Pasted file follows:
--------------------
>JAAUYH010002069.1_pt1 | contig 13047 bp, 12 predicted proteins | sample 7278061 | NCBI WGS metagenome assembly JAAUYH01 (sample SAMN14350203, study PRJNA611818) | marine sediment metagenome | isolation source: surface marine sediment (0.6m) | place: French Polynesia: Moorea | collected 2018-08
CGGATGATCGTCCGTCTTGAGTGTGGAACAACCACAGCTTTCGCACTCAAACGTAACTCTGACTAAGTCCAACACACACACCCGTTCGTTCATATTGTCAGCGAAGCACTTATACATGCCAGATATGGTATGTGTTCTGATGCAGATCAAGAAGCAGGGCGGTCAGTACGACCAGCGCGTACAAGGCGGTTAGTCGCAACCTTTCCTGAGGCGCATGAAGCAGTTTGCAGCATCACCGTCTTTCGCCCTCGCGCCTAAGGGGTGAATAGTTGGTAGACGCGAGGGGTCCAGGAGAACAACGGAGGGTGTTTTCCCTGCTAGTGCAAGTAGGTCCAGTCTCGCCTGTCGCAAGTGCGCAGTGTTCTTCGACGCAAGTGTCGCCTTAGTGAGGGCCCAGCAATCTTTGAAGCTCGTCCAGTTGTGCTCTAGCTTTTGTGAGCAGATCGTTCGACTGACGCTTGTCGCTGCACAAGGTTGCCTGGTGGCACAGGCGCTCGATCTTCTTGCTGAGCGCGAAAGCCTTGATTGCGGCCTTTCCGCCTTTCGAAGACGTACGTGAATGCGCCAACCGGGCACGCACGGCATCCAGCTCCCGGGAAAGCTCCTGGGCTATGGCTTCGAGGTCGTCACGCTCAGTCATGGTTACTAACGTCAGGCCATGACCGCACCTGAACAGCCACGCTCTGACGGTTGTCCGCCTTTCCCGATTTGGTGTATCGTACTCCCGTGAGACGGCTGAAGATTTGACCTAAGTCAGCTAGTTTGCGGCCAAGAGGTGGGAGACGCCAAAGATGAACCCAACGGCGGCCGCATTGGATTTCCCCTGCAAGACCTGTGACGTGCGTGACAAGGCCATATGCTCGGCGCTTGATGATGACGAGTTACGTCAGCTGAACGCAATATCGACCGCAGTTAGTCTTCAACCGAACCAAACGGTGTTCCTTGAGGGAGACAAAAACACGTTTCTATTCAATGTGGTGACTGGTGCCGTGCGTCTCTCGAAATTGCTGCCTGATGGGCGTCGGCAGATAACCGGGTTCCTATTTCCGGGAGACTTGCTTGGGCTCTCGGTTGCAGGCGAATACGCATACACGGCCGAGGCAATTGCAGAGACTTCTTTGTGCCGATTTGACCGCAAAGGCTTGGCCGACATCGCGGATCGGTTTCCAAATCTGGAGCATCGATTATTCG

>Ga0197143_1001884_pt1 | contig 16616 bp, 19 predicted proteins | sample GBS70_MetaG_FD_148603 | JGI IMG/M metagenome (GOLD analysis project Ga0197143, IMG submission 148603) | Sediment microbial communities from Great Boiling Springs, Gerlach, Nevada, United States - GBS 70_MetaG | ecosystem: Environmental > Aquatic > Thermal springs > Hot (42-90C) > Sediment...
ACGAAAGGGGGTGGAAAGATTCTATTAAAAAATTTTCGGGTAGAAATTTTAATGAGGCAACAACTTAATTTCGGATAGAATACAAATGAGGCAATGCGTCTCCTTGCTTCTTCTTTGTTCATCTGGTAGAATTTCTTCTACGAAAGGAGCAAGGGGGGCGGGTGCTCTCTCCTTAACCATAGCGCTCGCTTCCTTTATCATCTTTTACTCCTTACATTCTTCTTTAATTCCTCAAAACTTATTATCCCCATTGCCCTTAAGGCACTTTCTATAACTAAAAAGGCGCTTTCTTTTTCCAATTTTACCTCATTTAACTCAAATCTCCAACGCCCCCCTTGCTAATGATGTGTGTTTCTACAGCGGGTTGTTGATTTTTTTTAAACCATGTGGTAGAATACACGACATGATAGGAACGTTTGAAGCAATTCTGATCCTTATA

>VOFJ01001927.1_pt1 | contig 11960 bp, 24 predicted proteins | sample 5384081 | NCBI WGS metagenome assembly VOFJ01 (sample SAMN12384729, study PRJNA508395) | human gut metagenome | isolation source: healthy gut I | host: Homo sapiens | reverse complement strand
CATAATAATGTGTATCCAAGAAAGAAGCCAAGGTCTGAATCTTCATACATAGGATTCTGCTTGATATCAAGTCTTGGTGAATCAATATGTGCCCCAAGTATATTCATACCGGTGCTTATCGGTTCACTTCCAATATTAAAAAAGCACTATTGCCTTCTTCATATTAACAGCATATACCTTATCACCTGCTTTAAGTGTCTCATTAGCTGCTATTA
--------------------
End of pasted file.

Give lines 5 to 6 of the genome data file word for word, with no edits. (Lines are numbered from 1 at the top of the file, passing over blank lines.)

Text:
>VOFJ01001927.1_pt1 | contig 11960 bp, 24 predicted proteins | sample 5384081 | NCBI WGS metagenome assembly VOFJ01 (sample SAMN12384729, study PRJNA508395) | human gut metagenome | isolation source: healthy gut I | host: Homo sapiens | reverse complement strand
CATAATAATGTGTATCCAAGAAAGAAGCCAAGGTCTGAATCTTCATACATAGGATTCTGCTTGATATCAAGTCTTGGTGAATCAATATGTGCCCCAAGTATATTCATACCGGTGCTTATCGGTTCACTTCCAATATTAAAAAAGCACTATTGCCTTCTTCATATTAACAGCATATACCTTATCACCTGCTTTAAGTGTCTCATTAGCTGCTATTA